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I wrote the below Sudoku solver, using Backtracking. Would love to hear your comments on the approach, and how I can improve readability/performance:

BLANK = '.'

def sudoku(board)
  # find first '.'
  for i in 0...board.length
    for j in 0...board[i].length
      next unless board[i][j] == BLANK

      options = get_options(board, i, j)
      return nil if options.empty? # validity check failed, kill branch

      # put options on board individually, and recurse
      proposed = board.dup
      options.each do |v|
        proposed[i][j] = v
        return proposed if sudoku(proposed)
        proposed[i][j] = BLANK
      end

      # none of the options worked
      return nil
    end
  end

  # base case: the whole board has numbers
  board
end

def get_options(board, row, col)
  # returns the list of potential options for a particular cell based
  # on the game rules:
  # - no repeated numbers in each row
  # - no repeated numbers in a column
  # - no repeated numbers in a block

  options = [*"1".."9"] # all options
  len = board.length

  # remove the options that exist in the same row
  options -= board[row].chars.uniq

  # remove the options that exist in the same column
  column = len.times.collect {|row| board[row][col]}
  options -= column.uniq

  # remove the options that exist in the same block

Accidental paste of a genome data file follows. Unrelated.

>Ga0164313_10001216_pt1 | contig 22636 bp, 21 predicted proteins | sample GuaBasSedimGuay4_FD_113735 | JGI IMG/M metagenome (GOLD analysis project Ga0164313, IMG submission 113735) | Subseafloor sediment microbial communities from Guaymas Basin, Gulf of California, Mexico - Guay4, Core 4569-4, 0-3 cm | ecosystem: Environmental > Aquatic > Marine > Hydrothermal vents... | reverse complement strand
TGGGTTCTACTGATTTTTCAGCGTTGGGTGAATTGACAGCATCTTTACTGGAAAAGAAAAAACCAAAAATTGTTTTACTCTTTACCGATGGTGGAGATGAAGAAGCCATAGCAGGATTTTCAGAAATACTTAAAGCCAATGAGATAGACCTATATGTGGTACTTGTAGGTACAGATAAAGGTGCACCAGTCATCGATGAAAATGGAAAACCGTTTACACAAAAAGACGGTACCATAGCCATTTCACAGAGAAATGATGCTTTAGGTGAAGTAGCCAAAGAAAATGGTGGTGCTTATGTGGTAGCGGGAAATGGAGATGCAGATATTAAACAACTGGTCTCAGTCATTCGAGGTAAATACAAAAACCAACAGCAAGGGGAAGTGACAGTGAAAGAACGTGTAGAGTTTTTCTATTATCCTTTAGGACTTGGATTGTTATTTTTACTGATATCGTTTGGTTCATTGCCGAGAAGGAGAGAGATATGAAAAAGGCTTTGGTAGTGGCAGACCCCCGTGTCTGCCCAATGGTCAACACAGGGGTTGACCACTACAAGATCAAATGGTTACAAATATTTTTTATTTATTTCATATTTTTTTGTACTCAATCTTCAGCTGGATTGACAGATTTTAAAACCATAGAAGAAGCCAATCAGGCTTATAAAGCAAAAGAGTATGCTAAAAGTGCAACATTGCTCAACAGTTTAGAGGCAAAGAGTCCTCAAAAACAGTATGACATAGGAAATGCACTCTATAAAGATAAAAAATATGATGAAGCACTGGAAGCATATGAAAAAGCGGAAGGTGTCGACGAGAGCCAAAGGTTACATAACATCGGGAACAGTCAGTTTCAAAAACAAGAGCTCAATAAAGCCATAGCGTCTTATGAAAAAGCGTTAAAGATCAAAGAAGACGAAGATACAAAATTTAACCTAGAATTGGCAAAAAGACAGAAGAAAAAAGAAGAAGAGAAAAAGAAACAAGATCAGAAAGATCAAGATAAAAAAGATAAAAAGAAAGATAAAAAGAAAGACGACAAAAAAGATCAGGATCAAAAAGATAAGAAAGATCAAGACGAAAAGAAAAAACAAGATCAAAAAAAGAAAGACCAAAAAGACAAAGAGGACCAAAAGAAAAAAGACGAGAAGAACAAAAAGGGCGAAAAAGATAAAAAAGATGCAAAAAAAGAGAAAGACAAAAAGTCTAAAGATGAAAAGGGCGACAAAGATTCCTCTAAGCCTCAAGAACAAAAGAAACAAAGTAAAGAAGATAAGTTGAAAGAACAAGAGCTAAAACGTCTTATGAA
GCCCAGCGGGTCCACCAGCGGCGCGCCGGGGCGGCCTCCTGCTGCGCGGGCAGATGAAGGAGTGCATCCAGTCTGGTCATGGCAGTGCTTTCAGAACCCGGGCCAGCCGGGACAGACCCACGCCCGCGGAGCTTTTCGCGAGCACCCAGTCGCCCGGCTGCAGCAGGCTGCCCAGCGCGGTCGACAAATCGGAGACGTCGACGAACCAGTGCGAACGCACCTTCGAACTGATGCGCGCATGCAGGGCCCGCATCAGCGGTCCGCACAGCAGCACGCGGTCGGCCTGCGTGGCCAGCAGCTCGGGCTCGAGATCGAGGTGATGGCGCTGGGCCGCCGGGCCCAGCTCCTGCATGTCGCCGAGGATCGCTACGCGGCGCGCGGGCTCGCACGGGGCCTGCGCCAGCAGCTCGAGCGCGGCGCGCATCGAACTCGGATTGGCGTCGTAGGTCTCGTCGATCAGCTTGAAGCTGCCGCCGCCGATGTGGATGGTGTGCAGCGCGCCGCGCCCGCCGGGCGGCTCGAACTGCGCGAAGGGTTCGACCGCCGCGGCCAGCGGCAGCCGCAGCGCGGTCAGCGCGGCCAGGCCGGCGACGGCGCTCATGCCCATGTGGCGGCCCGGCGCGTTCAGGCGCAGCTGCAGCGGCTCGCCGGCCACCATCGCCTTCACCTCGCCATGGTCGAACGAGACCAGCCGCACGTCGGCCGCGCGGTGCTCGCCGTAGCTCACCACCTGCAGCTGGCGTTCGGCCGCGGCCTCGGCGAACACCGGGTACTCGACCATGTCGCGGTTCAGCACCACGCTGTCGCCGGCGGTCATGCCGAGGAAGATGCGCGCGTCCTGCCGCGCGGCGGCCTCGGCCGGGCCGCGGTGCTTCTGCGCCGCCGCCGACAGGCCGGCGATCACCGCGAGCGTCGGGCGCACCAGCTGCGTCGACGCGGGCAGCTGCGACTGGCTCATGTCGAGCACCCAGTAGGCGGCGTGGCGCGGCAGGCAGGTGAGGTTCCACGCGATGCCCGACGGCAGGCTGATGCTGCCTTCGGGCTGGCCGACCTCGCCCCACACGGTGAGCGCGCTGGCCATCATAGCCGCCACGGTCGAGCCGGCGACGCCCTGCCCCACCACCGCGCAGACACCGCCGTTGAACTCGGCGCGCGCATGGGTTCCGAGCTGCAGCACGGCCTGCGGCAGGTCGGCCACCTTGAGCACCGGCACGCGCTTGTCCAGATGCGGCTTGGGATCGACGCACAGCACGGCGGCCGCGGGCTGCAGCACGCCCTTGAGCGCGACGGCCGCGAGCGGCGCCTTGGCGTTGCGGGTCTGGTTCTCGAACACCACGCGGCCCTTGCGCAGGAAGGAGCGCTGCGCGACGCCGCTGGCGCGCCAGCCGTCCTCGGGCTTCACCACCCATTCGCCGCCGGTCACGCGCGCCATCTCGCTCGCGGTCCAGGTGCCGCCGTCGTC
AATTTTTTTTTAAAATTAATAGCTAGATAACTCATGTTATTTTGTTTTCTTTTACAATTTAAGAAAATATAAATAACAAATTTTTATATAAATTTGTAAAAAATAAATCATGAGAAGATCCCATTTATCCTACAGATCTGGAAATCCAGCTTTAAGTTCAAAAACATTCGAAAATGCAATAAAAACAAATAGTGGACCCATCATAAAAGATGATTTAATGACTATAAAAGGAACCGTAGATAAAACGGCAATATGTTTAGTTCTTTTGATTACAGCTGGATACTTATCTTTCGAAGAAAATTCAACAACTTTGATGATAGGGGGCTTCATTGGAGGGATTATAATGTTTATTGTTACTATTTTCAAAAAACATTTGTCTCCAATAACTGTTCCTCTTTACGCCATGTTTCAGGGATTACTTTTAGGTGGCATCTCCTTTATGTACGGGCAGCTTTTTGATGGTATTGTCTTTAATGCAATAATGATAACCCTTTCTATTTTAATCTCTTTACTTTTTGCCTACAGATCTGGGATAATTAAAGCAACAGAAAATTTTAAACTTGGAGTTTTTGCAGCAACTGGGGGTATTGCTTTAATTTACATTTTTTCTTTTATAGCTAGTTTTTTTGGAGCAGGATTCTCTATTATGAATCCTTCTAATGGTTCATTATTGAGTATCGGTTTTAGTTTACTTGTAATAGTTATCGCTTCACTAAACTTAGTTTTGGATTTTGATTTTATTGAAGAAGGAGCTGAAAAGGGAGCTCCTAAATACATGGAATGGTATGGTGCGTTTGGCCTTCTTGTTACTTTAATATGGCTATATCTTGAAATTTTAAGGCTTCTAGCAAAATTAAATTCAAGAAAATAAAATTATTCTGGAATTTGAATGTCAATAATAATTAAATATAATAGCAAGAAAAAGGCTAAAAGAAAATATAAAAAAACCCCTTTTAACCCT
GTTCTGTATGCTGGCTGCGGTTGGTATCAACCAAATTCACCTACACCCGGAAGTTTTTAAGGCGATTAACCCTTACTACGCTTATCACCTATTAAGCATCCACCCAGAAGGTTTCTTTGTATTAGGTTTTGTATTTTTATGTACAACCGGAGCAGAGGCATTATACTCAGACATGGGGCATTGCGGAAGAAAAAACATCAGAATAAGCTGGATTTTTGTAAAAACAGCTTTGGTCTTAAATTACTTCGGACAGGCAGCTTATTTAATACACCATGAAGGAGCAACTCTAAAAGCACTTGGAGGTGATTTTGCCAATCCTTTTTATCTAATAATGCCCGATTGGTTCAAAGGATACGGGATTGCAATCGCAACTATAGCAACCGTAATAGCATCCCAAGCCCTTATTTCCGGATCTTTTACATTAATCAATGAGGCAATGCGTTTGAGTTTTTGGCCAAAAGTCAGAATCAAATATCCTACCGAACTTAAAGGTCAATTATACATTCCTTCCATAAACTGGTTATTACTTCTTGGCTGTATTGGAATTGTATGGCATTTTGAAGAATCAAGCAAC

block = get_block(board, row, col)
  options -= block.uniq

  # remove blanks and return
  options -= [BLANK]
end

def get_block(board, row, col)
  # returns the entire block that the row/col falls in
  row_start = 3 * (row / 3)
  col_start = 3 * (col / 3)
  block = []

  for i in 0..2
    for j in 0..2
      block << board[row_start + i][col_start + j]
    end
  end
  block
end

board = 
   ["53..7....",
    "6..195...",
    ".98....6.",
    "8...6...3",
    "4..8.3..1",
    "7...2...6",
    ".6....28.",
    "...419..5",
    "....8..79"]

puts sudoku(board).inspect
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It seems fine to me, I don't know if there is a way to solve this problem that performs better. Some minor things:

  • The Ruby std-lib has a matrix class which might help. It also might help to extract the board into its own class with methods like dup, get_row, get_column, get_block, is_blank?, is_complete?

  • You don't need to set proposed[i][j] = BLANK on each iteration since you are working on a duplicate of the board.

  • In get_options You don't need to call uniq, it should be impossible to get into a state with multiple entries in a row, column or block. Similarly you shouldn't need to remove BLANK as there is no way to get a blank entry in the options array.

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  • \$\begingroup\$ Strangely, when I remove the proposed[i][j] = BLANK line as you suggest, I get nil, even though I'm working on a duplicate string. Any idea why? Demo here \$\endgroup\$ – FloatingRock May 12 '17 at 10:31
  • \$\begingroup\$ The options -= [BLANK] is actually necessary, since get_block can return blanks. \$\endgroup\$ – FloatingRock May 12 '17 at 10:33
  • \$\begingroup\$ I'm not sure why you are getting nil but options -= get_block will not contain a BLANK even if get_block does. i.e. [1,2] - [1,BLANK] == [2] \$\endgroup\$ – Marc Rohloff May 12 '17 at 14:54
  • \$\begingroup\$ Good point on the BLANK business -- should've looked closer, you're right! \$\endgroup\$ – FloatingRock May 12 '17 at 17:08
  • \$\begingroup\$ That nil business is weird indeed -- I'll investigate and post a question to SO separately. \$\endgroup\$ – FloatingRock May 12 '17 at 17:10

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